But in each case we need a direction of betterment. That is not so easy to find. Recently California tried — and failed — pass a single payer health care bill as an alternative to the Obamacare replacement. They just as quickly shelved it. “California will not be instituting single-payer health care anytime soon.” It would have been wonderful if California had actually attempted it for there is no proof of the superiority or inferiority of single-payer so convincing as an actual experiment. But it was mostly for show. The bill was “woefully incomplete … never presented cost estimates or a detailed plan for how to finance it” probably because they didn’t know where to find the $400 billion needed to make it work. Despite their show outward of confidence their compass was as baffled as anyone else’s.
Where a direction of improvement cannot be found, one solution is simply to do nothing and wait for something to improve. This is not as crazy as it seems. After all, lost hikers are advised to stay where they are. The crews of disabled submarines were trained to wait for help and attempt a individual escape only as a last resort. Inactivity is rational when the direction of “better” is unknown because there are many more random ways to worsen a position than to alleviate it. So it’s sometimes better to do nothing when you don’t know what you’re doing.
This is because of the Anna Karenina principle: “a successful endeavor … is one where every possible deficiency has been avoided.” Or as Aristotle put it “it is possible to fail in many ways … while to succeed is possible only in one way.” Because the space of wrong answers is so much bigger than that of correct answers sitting tight keeps you safe until rescue can arrive — if it arrives.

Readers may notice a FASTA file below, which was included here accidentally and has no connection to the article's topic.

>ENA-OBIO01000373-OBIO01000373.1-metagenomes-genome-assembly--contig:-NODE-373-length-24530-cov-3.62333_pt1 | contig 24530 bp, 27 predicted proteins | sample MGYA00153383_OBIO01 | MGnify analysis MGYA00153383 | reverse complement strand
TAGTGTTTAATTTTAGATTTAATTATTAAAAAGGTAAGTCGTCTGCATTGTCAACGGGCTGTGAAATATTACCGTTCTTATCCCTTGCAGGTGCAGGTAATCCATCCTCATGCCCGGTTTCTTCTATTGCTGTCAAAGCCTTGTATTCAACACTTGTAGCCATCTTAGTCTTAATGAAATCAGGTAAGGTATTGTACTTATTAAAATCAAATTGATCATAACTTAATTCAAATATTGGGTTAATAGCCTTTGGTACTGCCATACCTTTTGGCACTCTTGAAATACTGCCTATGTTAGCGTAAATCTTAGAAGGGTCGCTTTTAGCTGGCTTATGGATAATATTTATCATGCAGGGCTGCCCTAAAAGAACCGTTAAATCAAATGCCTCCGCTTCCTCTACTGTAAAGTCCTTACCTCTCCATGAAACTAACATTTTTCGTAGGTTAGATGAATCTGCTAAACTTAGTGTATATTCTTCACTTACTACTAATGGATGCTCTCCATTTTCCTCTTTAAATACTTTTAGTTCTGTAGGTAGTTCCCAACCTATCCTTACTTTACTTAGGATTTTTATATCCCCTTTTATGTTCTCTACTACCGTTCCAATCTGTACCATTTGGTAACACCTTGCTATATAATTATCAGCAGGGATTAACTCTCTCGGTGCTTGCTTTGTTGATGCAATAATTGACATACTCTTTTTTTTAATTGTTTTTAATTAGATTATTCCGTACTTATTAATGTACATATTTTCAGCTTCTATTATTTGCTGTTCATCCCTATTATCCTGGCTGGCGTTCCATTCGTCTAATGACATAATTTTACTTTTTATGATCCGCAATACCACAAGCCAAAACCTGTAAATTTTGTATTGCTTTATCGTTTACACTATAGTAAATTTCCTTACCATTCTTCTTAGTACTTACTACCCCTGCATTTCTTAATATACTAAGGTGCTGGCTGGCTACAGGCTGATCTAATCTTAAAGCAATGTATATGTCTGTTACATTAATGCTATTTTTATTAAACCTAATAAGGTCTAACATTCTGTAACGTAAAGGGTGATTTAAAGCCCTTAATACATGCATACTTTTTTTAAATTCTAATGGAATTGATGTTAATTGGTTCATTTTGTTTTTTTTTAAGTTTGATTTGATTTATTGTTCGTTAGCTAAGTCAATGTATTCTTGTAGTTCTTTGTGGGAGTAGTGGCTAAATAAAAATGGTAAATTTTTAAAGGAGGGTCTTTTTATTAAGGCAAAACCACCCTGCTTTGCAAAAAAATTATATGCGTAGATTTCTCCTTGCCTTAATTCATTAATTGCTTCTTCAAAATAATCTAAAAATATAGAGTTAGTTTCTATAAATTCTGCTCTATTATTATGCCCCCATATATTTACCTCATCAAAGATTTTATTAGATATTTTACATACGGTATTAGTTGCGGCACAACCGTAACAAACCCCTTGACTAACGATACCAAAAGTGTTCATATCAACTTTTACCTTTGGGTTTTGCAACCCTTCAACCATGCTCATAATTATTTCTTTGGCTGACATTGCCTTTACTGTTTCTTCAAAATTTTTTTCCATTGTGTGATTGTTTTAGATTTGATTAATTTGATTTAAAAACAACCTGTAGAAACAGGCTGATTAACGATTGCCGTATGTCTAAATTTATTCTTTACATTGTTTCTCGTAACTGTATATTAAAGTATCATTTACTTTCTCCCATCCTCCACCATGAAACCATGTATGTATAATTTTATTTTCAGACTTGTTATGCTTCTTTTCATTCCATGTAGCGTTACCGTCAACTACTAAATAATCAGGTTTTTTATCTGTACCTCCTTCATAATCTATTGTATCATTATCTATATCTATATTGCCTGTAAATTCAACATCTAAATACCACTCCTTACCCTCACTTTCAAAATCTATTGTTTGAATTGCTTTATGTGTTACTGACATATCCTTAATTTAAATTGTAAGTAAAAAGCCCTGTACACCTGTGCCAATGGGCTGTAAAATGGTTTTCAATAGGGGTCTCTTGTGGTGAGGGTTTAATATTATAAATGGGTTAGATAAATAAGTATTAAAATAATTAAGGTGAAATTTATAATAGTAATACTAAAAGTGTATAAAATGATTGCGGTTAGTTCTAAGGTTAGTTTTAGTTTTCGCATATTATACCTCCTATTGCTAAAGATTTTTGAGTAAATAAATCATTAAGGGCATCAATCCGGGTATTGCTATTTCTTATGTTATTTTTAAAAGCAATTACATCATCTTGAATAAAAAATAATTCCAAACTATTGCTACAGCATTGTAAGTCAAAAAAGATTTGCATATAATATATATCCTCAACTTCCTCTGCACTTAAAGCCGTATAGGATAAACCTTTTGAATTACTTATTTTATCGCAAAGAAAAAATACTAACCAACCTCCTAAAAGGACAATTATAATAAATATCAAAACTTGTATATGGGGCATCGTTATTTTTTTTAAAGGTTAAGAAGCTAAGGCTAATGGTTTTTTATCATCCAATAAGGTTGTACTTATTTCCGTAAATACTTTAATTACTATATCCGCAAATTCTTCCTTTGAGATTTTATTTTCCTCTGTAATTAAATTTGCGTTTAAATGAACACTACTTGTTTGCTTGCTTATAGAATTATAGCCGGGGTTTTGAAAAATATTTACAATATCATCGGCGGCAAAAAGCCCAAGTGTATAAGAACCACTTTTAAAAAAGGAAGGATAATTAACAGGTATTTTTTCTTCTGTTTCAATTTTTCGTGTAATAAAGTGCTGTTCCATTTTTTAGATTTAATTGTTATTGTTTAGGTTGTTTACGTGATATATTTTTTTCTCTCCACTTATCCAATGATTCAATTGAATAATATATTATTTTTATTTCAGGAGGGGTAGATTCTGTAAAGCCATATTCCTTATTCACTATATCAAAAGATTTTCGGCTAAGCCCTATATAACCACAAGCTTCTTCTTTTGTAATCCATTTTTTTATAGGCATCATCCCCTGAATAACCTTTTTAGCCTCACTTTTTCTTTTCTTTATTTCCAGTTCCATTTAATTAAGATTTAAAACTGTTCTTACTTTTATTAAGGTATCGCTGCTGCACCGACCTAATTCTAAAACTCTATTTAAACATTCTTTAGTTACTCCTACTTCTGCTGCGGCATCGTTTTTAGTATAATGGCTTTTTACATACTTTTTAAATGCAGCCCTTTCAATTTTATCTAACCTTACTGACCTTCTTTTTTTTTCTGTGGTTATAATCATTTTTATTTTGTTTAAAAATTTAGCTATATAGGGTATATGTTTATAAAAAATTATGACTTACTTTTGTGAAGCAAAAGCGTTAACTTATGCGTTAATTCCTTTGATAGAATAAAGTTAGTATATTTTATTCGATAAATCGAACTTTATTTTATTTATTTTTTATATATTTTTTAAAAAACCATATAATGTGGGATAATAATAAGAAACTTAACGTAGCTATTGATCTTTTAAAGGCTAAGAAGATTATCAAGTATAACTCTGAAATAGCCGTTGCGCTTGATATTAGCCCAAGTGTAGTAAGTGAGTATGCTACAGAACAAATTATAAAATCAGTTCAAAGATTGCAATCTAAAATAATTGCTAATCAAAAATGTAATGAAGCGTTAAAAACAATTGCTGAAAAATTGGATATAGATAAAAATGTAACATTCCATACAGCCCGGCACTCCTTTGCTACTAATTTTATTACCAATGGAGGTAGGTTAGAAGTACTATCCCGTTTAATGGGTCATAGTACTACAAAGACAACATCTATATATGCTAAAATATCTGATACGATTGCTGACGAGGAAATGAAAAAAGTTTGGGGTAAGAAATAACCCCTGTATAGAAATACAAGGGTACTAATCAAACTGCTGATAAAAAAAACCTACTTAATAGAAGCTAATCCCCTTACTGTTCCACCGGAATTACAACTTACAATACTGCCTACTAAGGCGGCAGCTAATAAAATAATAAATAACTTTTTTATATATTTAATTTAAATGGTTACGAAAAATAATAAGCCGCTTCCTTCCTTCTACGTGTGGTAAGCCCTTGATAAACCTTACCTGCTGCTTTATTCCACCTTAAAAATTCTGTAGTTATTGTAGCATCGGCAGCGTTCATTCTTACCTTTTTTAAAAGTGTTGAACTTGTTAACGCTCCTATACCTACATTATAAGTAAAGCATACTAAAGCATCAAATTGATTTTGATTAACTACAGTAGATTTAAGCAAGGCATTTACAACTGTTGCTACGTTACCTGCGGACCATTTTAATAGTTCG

Rescue sometimes comes in the form of hidden progress, through innovations and improvements that creep up unnoticed in human history. Many of humanity’s most seemingly insoluble problems were fixed not by politicians but by ordinary unheralded people. Malthus was invalidated by the British agricultural and industrial revolutions. In 1900 experts predicted New York would be buried in horse manure. Then someone invented the automobile. In 1968 Paul Erlich warned “The battle to feed all of humanity is over. … nothing can prevent a substantial increase in the world death rate”. Yet by the 21st century Third World obesity from American fast food imperialism was the principal complaint of the Left. In the 1980s many experts predicted the world would run out of oil in a few decades. Has it happened? For forty years it seemed the Soviet Union and the Cold War would last forever until Ronald Reagan came along.